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Los Angeles Chargers: Top 5 takeaways from a confusing outing in Denver

DENVER, CO - SEPTEMBER 11: Quarterback Philip Rivers
DENVER, CO - SEPTEMBER 11: Quarterback Philip Rivers
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The Los Angeles Chargers came up short in Denver. Let’s talk about this game and what we can learn for playing the Dolphins in L.A. next week.

24. 45. . 21. 13

The Chargers are a never-ending roller coaster of “What the hell is going on?” so I’ll try to break it down here as succinctly as possible. It’s obviously a very disappointing result after coming back in the fourth quarter, but I think based on the fourth quarter, there’s a lot of positives you could take from the game. The rest of the game… I’ll get to that.

1. We need to have a more balanced rushing and passing attack

The Chargers ran the ball well in the first quarter. Melvin Gordon started the drive off with a bang for a 20-yard run. Then, as most Chargers fans will probably selectively remember from this game, he flips his way into the end zone for a big score on a pass from Philip Rivers. After that, the offense crashed entirely.

The Chargers tried running the ball with Gordon on first and second downs on ensuing drives, then forced Rivers to throw on third-and-8 or third-and-7 to try to convert. I understand that head coach Anthony Lynn wants to put more of an emphasis on the running game, but we can’t play so conservatively if Gordon is getting stuffed at the line of scrimmage play after play. Also, I don’t think it’s a coincidence that once the Chargers started airing it out in the fourth quarter down 17, they were able to score two quick TD’s to Travis Benjamin and Keenan Allen.

This comes from a guy who loves Melvin Gordon. I think he’s a breakout talent who’s really developed in the last year or so. But when he’s getting stuffed at the line for multiple drives in a row, you have to change the game plan, especially when you have a quarterback like Rivers.

2. Tackling Trevor Siemian really shouldn’t be this hard

I laughed a little when Rex Ryan questioned, “Is that Trevor Siemian or Michael Vick?” during the telecast. But to answer his question, Trevor Siemian obviously is not Michael Vick. The way that he got out of the Chargers’ pass rush play after play by scrambling was sickening. I don’t even want to bring up the juke move on Joey Bosa. It was gross.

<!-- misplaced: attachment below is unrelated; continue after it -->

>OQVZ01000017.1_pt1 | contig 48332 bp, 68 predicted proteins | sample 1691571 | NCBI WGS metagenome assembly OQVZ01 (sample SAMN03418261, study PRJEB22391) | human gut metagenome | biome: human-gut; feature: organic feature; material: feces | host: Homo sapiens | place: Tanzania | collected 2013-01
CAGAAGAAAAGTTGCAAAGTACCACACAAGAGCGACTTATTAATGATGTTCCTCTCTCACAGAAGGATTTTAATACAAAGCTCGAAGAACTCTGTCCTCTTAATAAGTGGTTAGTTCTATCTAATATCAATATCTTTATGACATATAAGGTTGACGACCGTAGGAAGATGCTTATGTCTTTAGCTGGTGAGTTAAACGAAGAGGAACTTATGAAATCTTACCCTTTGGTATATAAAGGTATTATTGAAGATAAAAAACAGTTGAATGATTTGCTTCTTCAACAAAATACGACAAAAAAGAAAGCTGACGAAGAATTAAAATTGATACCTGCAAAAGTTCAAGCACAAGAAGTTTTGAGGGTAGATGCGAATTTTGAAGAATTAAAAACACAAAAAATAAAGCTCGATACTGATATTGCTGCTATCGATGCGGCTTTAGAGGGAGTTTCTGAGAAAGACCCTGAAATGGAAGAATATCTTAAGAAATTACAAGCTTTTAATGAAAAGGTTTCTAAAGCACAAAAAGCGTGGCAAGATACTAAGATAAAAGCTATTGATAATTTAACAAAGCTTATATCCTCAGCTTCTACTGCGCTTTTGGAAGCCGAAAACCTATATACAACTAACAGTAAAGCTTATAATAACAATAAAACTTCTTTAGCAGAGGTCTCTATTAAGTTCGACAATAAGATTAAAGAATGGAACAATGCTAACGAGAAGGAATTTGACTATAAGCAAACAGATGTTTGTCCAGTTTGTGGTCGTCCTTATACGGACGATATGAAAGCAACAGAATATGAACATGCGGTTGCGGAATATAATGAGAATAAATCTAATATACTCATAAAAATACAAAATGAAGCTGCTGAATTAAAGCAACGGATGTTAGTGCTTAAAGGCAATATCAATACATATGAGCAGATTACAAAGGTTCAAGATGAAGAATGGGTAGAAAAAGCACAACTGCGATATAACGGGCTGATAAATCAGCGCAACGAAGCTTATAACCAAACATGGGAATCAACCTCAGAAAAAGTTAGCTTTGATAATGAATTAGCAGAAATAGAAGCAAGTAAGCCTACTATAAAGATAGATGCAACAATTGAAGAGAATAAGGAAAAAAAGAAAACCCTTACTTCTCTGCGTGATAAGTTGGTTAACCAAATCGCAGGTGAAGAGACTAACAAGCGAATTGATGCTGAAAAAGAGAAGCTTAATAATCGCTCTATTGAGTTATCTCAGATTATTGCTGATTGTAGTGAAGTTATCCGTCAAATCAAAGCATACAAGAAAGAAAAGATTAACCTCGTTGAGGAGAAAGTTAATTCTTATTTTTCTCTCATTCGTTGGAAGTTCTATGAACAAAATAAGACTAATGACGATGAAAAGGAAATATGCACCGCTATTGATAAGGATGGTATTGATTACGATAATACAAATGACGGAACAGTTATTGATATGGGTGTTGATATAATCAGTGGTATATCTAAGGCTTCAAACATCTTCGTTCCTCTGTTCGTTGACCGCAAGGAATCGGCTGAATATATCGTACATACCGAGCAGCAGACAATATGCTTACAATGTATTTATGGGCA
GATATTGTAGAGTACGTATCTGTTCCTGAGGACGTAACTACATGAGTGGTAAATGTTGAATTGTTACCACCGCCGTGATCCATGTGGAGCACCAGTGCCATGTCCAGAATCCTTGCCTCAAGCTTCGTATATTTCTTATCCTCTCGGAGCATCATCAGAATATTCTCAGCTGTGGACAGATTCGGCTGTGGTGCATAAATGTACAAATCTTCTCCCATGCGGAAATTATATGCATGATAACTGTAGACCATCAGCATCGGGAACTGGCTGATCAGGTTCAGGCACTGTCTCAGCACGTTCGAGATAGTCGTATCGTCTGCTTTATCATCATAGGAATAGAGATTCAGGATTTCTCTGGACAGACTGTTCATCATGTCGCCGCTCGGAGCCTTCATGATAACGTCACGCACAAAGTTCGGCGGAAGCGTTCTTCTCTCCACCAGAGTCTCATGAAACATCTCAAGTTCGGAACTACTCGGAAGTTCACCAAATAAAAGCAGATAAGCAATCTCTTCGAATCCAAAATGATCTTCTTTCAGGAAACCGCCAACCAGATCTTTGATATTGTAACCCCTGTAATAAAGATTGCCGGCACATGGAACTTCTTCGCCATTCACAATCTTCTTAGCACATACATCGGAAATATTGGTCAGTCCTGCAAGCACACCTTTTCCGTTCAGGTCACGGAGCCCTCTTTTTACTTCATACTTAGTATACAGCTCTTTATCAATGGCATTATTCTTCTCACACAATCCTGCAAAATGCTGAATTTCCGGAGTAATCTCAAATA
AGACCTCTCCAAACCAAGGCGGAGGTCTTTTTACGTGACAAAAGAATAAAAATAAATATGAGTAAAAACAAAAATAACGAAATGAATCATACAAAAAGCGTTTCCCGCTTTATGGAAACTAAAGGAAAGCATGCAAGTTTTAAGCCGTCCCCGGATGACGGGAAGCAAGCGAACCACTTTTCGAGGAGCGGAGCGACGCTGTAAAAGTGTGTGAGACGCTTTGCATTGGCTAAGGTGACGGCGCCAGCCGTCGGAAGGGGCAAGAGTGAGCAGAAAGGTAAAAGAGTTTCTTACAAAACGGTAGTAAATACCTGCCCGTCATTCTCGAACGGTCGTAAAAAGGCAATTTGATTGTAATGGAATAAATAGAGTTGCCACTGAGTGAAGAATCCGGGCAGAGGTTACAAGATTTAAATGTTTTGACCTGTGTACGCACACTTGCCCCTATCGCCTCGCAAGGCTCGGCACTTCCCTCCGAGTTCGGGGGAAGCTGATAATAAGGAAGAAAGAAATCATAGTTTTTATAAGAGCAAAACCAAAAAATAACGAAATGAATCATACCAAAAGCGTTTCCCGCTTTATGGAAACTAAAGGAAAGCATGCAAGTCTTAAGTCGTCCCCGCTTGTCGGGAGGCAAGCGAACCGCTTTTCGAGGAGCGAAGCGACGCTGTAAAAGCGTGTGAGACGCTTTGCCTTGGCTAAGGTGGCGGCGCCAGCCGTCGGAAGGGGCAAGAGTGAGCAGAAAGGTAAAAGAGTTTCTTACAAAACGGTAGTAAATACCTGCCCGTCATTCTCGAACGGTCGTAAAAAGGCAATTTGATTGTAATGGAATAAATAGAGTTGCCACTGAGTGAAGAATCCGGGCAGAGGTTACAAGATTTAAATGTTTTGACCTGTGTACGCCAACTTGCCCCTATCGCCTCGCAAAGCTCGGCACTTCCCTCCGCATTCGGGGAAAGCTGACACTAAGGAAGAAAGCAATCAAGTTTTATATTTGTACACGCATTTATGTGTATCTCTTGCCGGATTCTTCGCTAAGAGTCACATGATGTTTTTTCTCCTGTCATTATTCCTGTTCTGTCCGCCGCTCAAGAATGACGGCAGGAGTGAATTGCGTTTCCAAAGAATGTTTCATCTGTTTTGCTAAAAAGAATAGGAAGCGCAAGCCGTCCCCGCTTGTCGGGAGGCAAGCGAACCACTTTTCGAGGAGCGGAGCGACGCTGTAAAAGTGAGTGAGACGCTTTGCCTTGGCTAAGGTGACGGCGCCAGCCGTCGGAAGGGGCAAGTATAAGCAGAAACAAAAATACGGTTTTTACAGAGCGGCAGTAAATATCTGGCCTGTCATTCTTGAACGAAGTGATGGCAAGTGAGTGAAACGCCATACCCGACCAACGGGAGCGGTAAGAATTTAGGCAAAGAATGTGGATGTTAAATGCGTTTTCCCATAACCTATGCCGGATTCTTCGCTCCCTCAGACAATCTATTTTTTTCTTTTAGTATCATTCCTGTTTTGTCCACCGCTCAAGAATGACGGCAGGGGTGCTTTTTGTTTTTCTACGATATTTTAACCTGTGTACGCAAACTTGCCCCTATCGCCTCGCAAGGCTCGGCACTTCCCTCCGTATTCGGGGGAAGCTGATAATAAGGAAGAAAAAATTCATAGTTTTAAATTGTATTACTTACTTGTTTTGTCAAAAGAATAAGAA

It’s not bad for Siemian to escape the pocket for four or five yards once or twice a game. But the rate at which he was doing it with the success he was having looked really bad for the Chargers. The Chargers had issues with tackling for a lot of the game, and the problems certainly aren’t limited to how they tackled Siemian. But their issues with him were pretty bad, especially for a defense that found ways to pressure him in the Thursday night game last year.

3. Casey Hayward had a bad day at the office

I nearly jumped out of my seat when Casey Hayward had that pick-six in the first quarter, but then he bobbled the football. Hayward is the best corner the Chargers have, but after his dropped pick-six, he got burnt by Demaryius Thomas on a couple of big catches. This is not to put all the blame on Hayward either, as there were problems all around the secondary and defense as a whole. But Hayward seemed so focused last year.

I think about how that game goes differently if Siemian throws a pick-six to start the game. Broncos likely become cautious about throwing it and become a more conservative offense. It’s hard to blame a guy for one play, but that would’ve been a massive game-changer in that position.

4. Where were the tight ends? Did they disappear? 

Antonio Gates was one TD away from franchise and league history. He caught two passes for 17 yards. Hunter Henry, who had a huge game against Denver last year in the Chargers’ win over the Broncos, was left with no catches. The Chargers have easily the best TE unit in the league. It’s not even close.

Ultimately, the Chargers have to use their tight ends to their advantage. If the receivers can’t get open, Henry and Gates have to get open. That’s just the bottom line. They’re both two dynamic weapons that are too good to go virtually unused.

5. Melvin Ingram is proving to be worth the extension

Melvin Ingram had some big pressures on Trevor Siemian and finished with 1.5 sacks on the night. He was probably the best defensive player in the game last night. I’ll be honest, I was initially very hesitant on the extension; but if he can apply pressure to offenses like that play after play and be a dynamic force on the defense, he’s worth all the money we are giving him. He was really what kept us in the game last night.

OVERALL: The Chargers struggled in various aspects of Monday’s game. From missed tackles to a conservative offensive attack, to Siemian looking like Vick in Madden 2004, it was a subpar night all around. But I don’t think it was all bad. Gordon and Ingram played well for a lot of the game, and Allen finally got back into the rotation without getting injured.

While there’s a lot of things to improve upon in the next five days leading up to the Chargers’ home opener vs. Miami, I think they’ll do a good job this week in practice. I expect them to clean up their game for Week 2. I do think it’s a promising sign, however, that the Chargers came within three points of winning after playing far from their best game. The team certainly has talent and potential.

Going into Week 2 vs. Jay Cutler and the Dolphins, I expect the Chargers to clean up their mistakes and come out full force. It’s imperative that the Bolts win this upcoming game with some of their difficult games coming up soon, as well as to avoid the hole of going 0-2 in a competitive AFC West.

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